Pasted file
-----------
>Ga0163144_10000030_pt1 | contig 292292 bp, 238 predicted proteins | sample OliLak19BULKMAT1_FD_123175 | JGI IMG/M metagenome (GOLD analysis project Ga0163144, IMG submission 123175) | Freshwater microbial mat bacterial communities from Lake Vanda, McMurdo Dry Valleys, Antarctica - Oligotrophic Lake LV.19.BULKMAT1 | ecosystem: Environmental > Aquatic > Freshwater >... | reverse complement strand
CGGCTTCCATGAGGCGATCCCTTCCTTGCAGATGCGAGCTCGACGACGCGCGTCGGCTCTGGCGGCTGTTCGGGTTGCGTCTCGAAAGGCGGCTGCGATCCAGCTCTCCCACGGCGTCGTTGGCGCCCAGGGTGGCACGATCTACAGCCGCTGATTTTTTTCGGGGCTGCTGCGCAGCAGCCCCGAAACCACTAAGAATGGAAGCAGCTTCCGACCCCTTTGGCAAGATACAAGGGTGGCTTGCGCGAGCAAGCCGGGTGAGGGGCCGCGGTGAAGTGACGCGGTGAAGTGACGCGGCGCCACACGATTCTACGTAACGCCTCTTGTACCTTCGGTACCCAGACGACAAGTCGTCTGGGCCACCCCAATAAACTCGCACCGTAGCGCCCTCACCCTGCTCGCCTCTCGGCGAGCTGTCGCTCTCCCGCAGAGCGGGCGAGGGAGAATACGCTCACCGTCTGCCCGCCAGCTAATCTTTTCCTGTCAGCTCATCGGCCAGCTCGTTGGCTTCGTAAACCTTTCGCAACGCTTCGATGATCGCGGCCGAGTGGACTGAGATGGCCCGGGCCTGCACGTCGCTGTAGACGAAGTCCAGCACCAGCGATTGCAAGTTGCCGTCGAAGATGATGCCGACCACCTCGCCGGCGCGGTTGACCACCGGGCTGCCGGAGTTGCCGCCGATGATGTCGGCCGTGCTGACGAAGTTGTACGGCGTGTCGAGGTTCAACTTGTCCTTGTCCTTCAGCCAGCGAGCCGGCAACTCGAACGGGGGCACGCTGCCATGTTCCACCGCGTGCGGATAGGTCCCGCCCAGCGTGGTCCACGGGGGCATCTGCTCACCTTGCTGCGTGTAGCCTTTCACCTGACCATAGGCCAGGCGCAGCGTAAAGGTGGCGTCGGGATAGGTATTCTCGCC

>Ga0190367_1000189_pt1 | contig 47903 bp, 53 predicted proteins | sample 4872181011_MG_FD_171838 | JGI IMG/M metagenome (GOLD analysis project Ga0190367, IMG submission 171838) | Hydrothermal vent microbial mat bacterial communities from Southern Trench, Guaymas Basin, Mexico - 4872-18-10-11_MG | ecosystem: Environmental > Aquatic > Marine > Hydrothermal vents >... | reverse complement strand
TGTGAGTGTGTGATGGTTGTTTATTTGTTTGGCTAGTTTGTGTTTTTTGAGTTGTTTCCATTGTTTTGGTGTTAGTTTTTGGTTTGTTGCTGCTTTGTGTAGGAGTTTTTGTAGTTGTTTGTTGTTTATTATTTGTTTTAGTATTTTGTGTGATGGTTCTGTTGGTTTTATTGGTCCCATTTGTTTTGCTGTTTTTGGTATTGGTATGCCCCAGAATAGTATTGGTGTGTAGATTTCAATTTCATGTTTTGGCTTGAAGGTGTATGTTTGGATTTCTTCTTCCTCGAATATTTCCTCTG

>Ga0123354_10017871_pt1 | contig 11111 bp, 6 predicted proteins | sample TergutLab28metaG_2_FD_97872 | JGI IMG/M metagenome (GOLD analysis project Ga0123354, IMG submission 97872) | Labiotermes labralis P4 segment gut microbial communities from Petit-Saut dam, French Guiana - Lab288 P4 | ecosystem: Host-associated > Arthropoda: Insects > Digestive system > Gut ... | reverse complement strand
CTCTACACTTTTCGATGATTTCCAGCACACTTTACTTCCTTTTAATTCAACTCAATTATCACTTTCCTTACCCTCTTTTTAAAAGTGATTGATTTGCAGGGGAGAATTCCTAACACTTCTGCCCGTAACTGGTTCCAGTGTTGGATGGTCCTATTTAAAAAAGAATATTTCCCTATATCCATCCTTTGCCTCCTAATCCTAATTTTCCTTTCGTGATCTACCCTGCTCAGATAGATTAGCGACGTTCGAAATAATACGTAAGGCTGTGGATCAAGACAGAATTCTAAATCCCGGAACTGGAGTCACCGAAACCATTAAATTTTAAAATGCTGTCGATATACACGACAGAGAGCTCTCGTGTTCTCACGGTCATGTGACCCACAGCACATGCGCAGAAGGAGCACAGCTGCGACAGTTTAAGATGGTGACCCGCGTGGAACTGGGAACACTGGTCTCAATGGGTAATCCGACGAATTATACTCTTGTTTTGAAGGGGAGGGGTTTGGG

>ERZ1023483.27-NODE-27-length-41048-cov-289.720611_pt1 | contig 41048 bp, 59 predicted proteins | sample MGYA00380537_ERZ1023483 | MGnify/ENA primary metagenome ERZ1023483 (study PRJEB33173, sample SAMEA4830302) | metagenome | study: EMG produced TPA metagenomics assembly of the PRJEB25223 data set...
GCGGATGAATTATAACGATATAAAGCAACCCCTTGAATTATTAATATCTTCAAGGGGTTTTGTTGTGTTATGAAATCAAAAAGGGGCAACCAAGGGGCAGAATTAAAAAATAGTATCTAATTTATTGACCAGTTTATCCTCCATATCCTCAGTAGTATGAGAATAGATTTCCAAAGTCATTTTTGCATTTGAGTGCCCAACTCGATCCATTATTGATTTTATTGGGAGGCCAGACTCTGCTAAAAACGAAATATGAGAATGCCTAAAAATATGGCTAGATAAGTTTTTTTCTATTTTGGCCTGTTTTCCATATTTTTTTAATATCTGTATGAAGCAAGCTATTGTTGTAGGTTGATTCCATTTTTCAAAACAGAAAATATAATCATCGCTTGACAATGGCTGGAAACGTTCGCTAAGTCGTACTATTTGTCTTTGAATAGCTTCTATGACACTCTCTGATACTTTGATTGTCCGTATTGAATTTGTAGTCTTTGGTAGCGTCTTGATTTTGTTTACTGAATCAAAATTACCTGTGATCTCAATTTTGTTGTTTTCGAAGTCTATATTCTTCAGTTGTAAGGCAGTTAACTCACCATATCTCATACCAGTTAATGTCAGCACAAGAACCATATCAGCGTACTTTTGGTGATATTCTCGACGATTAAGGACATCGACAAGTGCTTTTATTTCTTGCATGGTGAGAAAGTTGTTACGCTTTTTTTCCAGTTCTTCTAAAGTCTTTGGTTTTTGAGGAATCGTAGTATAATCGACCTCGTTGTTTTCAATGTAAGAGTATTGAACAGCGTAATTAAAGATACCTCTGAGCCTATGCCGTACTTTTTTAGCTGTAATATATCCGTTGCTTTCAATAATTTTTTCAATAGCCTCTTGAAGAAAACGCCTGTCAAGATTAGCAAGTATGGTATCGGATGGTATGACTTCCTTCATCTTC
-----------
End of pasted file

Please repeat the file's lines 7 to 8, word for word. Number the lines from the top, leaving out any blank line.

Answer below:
>ERZ1023483.27-NODE-27-length-41048-cov-289.720611_pt1 | contig 41048 bp, 59 predicted proteins | sample MGYA00380537_ERZ1023483 | MGnify/ENA primary metagenome ERZ1023483 (study PRJEB33173, sample SAMEA4830302) | metagenome | study: EMG produced TPA metagenomics assembly of the PRJEB25223 data set...
GCGGATGAATTATAACGATATAAAGCAACCCCTTGAATTATTAATATCTTCAAGGGGTTTTGTTGTGTTATGAAATCAAAAAGGGGCAACCAAGGGGCAGAATTAAAAAATAGTATCTAATTTATTGACCAGTTTATCCTCCATATCCTCAGTAGTATGAGAATAGATTTCCAAAGTCATTTTTGCATTTGAGTGCCCAACTCGATCCATTATTGATTTTATTGGGAGGCCAGACTCTGCTAAAAACGAAATATGAGAATGCCTAAAAATATGGCTAGATAAGTTTTTTTCTATTTTGGCCTGTTTTCCATATTTTTTTAATATCTGTATGAAGCAAGCTATTGTTGTAGGTTGATTCCATTTTTCAAAACAGAAAATATAATCATCGCTTGACAATGGCTGGAAACGTTCGCTAAGTCGTACTATTTGTCTTTGAATAGCTTCTATGACACTCTCTGATACTTTGATTGTCCGTATTGAATTTGTAGTCTTTGGTAGCGTCTTGATTTTGTTTACTGAATCAAAATTACCTGTGATCTCAATTTTGTTGTTTTCGAAGTCTATATTCTTCAGTTGTAAGGCAGTTAACTCACCATATCTCATACCAGTTAATGTCAGCACAAGAACCATATCAGCGTACTTTTGGTGATATTCTCGACGATTAAGGACATCGACAAGTGCTTTTATTTCTTGCATGGTGAGAAAGTTGTTACGCTTTTTTTCCAGTTCTTCTAAAGTCTTTGGTTTTTGAGGAATCGTAGTATAATCGACCTCGTTGTTTTCAATGTAAGAGTATTGAACAGCGTAATTAAAGATACCTCTGAGCCTATGCCGTACTTTTTTAGCTGTAATATATCCGTTGCTTTCAATAATTTTTTCAATAGCCTCTTGAAGAAAACGCCTGTCAAGATTAGCAAGTATGGTATCGGATGGTATGACTTCCTTCATCTTC